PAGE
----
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Gold Bullion Spotlight: The Other Vintage Bullion Mexican Coinage

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 Posted 05/10/2021  9:18 pm Show Profile   Bookmark this topic Add CCFPress to your friends list Get a Link to this Message
PCGS - A previous Gold Bullion Spotlight featuring the popular Mexico Centenario coinage offers a look at one of the most popular types of Mexican gold coins from yesteryear, yet several other vintage coins from Mexico also trade at or very close to their bullion value. Here we will highlight these issues and discuss how they have become popular with collectors in the United States and worldwide with precious-metals investors as a bullion unit.

The Mexico Gold 2 Pesos
A coin series beginning in 1919 and minted for circulation has grown to become a very popular gold coin. Featuring a simple design beside the common Mexican eagle found on the coinage of the period, the reverse features the denominational inscription "Dos Pesos" inside of a wreath. The Mexico 2 Pesos carries 1.6666 grams of 0.900 fine gold, giving the coin an actual gold weight (AGW) of 0.0482 ounces.

Mexico 1945-Mo Gold 2 Pesos PCGS MS67

While these coins bear dates ranging from 1919 through 1920 and resuming in 1944 until 1948, the mintages leave the 1945-dated issues to trade almost exclusively as a bullion coin, with other dates trading for moderate to significant premiums over their metal value. No 1948-dated issues are known except the mintage is listed as 45,000 pieces.

The 1919 and 1920 issues for circulation have mintages of 1,670,000 and 4,282,000, respectively, however surviving examples and collector demand remove most from bullion consideration. Reintroduced in 1944 as a bullion issue, the 1944 date has a mintage of only 10,000 pieces. The 1946 issue has a mintage of 168,000, while 1947 lends 25,000 pieces.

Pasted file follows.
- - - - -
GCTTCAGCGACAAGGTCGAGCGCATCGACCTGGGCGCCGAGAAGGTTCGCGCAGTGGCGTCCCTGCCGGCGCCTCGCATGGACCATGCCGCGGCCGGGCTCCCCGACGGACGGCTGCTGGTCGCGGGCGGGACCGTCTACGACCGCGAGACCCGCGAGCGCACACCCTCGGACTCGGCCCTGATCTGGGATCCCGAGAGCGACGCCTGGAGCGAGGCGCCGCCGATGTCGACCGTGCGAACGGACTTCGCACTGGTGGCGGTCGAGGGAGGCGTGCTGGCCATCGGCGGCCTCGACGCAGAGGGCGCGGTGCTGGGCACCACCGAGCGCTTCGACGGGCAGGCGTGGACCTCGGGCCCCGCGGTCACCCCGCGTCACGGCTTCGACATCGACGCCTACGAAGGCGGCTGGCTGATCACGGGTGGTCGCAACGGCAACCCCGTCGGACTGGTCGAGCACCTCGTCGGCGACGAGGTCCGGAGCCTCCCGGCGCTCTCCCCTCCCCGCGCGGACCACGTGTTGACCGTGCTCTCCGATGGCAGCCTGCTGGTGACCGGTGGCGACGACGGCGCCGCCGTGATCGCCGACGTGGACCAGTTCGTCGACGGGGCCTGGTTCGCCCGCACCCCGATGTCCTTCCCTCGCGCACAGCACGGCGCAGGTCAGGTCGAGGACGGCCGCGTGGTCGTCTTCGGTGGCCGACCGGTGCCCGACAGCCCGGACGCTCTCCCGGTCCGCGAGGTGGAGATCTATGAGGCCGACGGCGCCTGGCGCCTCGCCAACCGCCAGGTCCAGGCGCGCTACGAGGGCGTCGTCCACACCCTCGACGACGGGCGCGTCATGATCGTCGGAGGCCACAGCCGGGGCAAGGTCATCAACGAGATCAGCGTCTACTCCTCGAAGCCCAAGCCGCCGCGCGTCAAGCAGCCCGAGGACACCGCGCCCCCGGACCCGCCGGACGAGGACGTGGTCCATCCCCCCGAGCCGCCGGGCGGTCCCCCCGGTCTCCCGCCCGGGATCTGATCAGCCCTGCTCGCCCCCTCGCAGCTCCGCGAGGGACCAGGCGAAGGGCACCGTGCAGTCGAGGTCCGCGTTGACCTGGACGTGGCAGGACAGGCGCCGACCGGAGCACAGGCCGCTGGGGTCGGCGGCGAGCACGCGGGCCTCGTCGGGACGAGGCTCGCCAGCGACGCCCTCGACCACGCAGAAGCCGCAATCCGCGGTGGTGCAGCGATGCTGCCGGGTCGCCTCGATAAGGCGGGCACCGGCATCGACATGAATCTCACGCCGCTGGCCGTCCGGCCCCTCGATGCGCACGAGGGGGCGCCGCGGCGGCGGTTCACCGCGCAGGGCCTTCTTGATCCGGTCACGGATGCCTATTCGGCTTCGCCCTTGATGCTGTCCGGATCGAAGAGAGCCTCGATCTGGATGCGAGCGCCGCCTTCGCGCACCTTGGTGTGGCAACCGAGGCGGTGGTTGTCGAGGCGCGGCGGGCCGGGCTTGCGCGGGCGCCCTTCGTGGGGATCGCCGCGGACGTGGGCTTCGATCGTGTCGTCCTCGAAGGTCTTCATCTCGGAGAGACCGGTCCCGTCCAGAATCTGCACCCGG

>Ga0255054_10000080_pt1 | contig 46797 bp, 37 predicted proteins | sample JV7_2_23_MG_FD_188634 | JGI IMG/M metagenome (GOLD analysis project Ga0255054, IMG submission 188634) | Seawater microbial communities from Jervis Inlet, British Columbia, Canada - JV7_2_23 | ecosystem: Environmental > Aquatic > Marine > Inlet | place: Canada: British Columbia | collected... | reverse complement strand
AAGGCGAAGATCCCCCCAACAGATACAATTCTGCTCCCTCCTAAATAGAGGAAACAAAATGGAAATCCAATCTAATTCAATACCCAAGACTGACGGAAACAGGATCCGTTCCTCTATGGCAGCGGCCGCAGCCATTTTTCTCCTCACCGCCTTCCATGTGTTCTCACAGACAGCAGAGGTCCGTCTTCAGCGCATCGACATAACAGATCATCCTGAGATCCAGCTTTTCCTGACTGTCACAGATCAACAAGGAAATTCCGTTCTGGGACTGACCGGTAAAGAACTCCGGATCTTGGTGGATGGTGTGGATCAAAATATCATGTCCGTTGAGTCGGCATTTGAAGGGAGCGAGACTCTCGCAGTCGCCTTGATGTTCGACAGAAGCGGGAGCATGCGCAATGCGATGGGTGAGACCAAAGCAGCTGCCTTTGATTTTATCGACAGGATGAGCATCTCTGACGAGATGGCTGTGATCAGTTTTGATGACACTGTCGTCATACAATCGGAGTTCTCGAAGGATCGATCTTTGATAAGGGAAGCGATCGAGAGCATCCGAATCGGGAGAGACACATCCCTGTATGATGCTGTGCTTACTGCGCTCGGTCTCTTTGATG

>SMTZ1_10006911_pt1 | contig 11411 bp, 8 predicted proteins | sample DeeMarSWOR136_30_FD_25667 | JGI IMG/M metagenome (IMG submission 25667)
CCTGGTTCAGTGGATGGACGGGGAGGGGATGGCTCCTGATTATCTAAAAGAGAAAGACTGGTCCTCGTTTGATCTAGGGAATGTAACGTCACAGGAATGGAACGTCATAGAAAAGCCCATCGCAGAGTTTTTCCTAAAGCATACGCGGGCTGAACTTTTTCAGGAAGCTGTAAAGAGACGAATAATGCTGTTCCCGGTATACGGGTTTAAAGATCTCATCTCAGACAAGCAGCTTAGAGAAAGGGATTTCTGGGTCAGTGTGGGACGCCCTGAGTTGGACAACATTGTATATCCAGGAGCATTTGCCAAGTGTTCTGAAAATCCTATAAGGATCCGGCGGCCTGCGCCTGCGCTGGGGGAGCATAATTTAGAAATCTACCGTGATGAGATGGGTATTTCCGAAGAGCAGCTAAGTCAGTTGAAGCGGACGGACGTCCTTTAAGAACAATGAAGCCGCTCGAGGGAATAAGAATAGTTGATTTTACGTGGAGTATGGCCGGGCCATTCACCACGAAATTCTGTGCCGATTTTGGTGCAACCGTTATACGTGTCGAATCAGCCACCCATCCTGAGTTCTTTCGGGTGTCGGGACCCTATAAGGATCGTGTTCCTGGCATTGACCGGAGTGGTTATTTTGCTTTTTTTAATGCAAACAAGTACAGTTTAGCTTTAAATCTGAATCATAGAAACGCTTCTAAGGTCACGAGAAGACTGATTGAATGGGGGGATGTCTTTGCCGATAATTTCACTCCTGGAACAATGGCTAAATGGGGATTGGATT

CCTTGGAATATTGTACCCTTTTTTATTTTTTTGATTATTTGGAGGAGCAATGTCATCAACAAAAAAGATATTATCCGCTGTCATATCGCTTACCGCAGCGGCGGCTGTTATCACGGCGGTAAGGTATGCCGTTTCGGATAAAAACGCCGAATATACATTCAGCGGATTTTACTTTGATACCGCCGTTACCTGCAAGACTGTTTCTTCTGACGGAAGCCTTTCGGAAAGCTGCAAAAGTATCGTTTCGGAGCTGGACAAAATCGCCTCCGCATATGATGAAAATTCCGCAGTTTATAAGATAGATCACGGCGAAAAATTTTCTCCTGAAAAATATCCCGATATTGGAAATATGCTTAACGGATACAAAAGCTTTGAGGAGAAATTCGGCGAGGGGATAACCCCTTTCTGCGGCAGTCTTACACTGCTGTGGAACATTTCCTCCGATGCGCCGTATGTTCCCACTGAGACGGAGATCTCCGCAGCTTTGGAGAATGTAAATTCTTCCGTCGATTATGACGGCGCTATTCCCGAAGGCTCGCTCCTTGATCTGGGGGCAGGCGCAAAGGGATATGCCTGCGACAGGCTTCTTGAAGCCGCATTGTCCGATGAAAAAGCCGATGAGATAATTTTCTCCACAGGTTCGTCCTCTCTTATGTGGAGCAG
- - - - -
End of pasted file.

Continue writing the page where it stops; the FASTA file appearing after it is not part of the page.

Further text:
The 1945-dated issue had an original mintage of 140,000 pieces, however between 1951 and 1972 an additional 4,590,493 coins were minted for bullion sales, with the frozen date of 1945. In 1996 and continuing after that more modern restrikes were produced, all dated 1945. A rare variety of 1945 with an Mo mint mark on both sides of the coin exists and brings a huge premium. It is those coins dated 1945 that are most frequently offered with modest premiums over their bullion value and continue to represent an inexpensive means for most collectors to own a gold coin.

The Mexico Gold 2-1/2 Pesos
Starting in 1918, this coin was issued for circulation until 1920. Reintroduced in 1944 as a bullion issue the coin was produced into 1948. The 1945 date was frozen and continued being minted into modern times. The piece featuring the bust of Miguel Hidalgo easily differentiates it from the coin's 2 Pesos counterpart. Offering 2.0833 grams of 0.900-fine gold, the AGW is a mere 0.0603 ounces, which also makes it a very affordable gold bullion issue. While the 1918-1920 issues can sometimes be found for moderate premiums over their bullion value, uncirculated examples fall into the collector, not bullion, coinage spectrum. The return of the coin as a bullion issue in 1944 saw a tiny mintage of only 20,000 pieces.

Mexico 1945-Mo Gold 2-1/2 Pesos PCGS MS67

The 1946 issue has a mintage of 163,000, 1947 offers 24,000, and 1948 saw 63,000 pieces struck. The 1945 is most abundant, with an original mintage of 180,000 followed by a restrike mintage of 5,025,087 between the years 1951 and 1972. More examples have been produced since 1996, with different finishes all boasting the 1945 date, making it the most plentiful bullion issue for this size.

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Check out Certified Mexican Gold on ebay.
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 Posted 05/11/2021  08:16 am  Show Profile   Bookmark this reply Add Arkie to your friends list Get a Link to this Reply
Very fond of these. Wish I had more.

A favorite straw man argument against gold is: What good is gold? You can't buy a cart full of groceries with a one ounce gold coin. No, but you can with a 1.66 gram gold coin, worth about $90. And, if food prices continue spiking, you would still be able to, if you find a local grocer and educate him/her.
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United States
1243 Posts
 Posted 05/11/2021  6:16 pm  Show Profile   Bookmark this reply Add NumisEd to your friends list Get a Link to this Reply
My favorite Mexican coin would still be the Winged Liberty.
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